Determination of tenofovir content by the developed methods:

 
Four different batches of tenofovir disoproxil were investigated and the following procedures were repeated in quadruplicate. Calibration curves were constructed for both methods as described above and different concentrations of tenofovir disoproxil were taken, treated to the procedures described above and their absorbances determined. The percentage recovery was then determined by comparing the concentrations obtained from the validated curves with the actual concentrations of the drug taken. Relative standard deviations were also calculated.
 

Data Analysis

 
The results, expressed as mean ± standard deviation were calculated using Microsoft Excel 2003 application
 

RESULT

 

Ammonium molybdate-Tenofovir complex

 
The complex formed between the molybdate and phosphate ion absorbed maximally at 495 nm. The plot of concentration of the drug against absorbance produced a linear curve with the following equation and regression coefficient:
 
Aabs = 1.901 * 10-3 x + 0 (Regression coefficient = 0.9989)
 
Where Aabs = absorbance and x the concentration component.
 
From the various plots obtained during the validation process, the standard deviations of the slope and intercept were 1.0 x 10-4 and 3.0 x 10-4 respectively. These results suggest that these measurements were quantitative, accurate and reproducible. Molar absorbtivity and Sandell’s sensitivity calculations were 1,234.09 Mol l-1cm-1 and 1.94 respectively. The content of tenofovir disproxil in a commercial formulation assayed was determined to be 99.20 % RSD ± 1.02 %
 
Picric acid- Tenofovir Complexation (CTC)
 
Picric acid in chloroform absorbs maximally at 400 nm. In the presence of tenofovir disoproxil, a bluepurple coloured complex was formed spontaneously with an absorption maximum at 465 nm. The complex formed obeyed Beer-Lamberts Law over a wide range of concentrations investigated. The following equation summarized the linearity between absorbance and concentrations determined. The regression coefficient was 0.9979.
 
Aabs = 0.0187x + 0
 
Where Aabs = absorbance and x represents the concentration factor. The standard deviation of the slope and intercept were calculated to be 2.0 x 10-3 and 1.0 x 10-4 respectively. The molar absorbtivity and Sandell’s sensitivity were calculated to be 12,330.92 Mol l-1cm-1 and 19.40 respectively. Quantitative determination of tenofovir disproxil by this technique gave recovery of 96.12 ± RSD 1.001 %.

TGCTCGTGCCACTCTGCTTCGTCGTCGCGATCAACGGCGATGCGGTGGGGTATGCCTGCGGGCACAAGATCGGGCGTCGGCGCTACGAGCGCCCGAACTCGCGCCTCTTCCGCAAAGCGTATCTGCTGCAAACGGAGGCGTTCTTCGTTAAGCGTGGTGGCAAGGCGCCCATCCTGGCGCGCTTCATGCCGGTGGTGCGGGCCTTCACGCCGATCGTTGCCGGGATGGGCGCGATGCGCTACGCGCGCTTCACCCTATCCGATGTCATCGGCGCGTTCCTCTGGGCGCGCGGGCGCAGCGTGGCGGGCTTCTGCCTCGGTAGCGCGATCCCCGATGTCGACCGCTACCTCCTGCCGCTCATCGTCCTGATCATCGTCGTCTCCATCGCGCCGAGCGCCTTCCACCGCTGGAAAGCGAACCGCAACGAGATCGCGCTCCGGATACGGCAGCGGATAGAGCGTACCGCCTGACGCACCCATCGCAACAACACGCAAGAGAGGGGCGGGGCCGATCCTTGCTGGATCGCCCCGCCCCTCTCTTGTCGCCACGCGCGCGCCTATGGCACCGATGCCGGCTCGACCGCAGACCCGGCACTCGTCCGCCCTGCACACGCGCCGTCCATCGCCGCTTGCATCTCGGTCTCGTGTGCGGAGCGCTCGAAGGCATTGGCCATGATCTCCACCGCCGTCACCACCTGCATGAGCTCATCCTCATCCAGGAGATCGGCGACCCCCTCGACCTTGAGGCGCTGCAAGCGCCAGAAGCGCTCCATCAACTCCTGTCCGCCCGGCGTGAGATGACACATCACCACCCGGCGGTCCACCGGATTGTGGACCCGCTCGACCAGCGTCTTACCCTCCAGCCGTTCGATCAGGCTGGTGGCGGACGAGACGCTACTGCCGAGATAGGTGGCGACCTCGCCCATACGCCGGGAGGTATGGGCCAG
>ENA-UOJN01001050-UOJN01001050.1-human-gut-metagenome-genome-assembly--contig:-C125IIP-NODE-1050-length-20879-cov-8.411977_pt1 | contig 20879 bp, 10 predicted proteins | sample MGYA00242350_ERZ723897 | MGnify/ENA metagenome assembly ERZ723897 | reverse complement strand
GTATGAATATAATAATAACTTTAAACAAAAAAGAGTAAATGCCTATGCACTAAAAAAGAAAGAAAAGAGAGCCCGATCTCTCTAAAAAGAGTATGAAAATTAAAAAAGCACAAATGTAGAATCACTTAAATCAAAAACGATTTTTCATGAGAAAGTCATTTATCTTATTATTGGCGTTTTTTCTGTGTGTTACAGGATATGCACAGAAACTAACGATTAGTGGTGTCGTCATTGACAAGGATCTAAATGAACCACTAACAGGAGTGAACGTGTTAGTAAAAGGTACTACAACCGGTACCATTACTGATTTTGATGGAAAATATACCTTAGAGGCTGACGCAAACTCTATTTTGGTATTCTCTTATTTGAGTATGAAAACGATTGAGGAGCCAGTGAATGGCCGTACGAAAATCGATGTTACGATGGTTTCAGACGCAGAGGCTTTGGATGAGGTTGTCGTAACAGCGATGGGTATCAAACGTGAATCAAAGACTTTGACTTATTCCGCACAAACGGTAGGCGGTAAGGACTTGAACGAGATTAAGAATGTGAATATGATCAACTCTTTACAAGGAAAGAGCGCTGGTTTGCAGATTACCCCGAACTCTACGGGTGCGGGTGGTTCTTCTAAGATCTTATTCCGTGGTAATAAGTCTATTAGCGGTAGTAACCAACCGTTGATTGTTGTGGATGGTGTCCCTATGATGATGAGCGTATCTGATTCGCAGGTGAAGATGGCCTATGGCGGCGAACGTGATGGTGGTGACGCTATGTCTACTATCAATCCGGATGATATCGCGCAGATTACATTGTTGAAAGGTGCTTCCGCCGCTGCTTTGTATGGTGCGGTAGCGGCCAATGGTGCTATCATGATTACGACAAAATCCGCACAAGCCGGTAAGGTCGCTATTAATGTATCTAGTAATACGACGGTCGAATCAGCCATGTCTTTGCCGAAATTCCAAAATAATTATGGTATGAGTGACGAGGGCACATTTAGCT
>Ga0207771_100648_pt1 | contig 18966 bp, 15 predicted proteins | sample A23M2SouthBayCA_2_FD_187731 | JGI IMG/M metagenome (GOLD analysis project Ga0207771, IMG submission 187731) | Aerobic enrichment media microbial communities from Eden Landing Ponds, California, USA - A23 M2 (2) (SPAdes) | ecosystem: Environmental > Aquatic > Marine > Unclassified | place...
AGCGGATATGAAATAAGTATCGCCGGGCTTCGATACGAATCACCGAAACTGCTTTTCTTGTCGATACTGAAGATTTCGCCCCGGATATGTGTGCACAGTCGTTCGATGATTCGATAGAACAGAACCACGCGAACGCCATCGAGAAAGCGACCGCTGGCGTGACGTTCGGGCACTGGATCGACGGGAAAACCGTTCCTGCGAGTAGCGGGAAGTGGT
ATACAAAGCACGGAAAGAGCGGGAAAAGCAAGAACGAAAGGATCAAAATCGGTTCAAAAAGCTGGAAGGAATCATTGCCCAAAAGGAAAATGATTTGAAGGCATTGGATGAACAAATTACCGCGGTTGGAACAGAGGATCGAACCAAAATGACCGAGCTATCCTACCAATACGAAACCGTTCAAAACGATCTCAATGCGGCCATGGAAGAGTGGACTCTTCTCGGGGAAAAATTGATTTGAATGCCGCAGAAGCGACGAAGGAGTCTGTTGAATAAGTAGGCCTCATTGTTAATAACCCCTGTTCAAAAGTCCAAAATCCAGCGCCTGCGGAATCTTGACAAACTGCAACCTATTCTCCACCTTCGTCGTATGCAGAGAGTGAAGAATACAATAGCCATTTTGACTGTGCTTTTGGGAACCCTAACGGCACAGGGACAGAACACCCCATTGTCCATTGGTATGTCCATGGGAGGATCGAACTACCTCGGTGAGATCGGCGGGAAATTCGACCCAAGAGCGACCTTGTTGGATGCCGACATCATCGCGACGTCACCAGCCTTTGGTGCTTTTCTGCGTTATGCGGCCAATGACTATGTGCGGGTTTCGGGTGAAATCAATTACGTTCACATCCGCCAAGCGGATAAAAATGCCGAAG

DISCUSSION:

 

Ammonium molybdate - Tenofovir complexation

 
Ammonium molybdate is the standard reagent for the quantitative determination of phosphate groups in chemical substances. The acid hydrolysis of tenofovir disoproxil freed the phosphate group for this reaction to take place. The excellent recovery of 99.20% indicates the accuracy of this method. The Sandell’s figure further supports the sensitivity of this technique. Data obtained from Job’s continuous variation plot also shows that the stoichiometric relationship between the phosphate and molybdate was 1:1 and this is supported by the fact that the complex obeyed Beer-Lamberts Law. This observation also suggests that isomeric and termolecular complexes were not formed.
 
Picric acid- Tenofovir Complexation (CTC)
 
Picric acid is a π- acceptor while tenofovir disoproxil is a π- donor and the coloured complex formed is due to the donor-acceptor interaction between the two. Complex formation also led to the shift of the absorption maximum from 400nm to 465nm representing a bathochromic shift. The complex formed obeyed Beer-Lamberts Law over a wide range of concentrations investigated. The result presented here are in agreement with published reports on the nature of interaction between π-donors and acceptors [16], i.e. no isomeric complexes were formed. Observations from various published reports [15,19], have shown that absorption maxima range from 420 nm to 520 nm. This can be explained on the degree of the overlapping orbital occasioned by the stereochemistry of the interacting molecules. The Authors’ recent observation also suggests that the nature of the solvent affect the electronic transitions between π-acceptors and π-donors. The application of π-acceptors - π-donors interactions are proving themselves useful as analytical tool in pharmaceutical analysis.
 
Comparison of the two methods by Student’s t-test suggested that they are not significantly different (t ≥ 5 %).
 

CONCLUSION:

 
The new techniques developed for analysis of tenofovir disoproxil have proved successful because the procedures are simple, sensitive and significantly accurate. These techniques commend themselves to be considered for inclusion in official monographs.
 

Conflict of Interest

 
NIL
 

Source of Support

 
NONE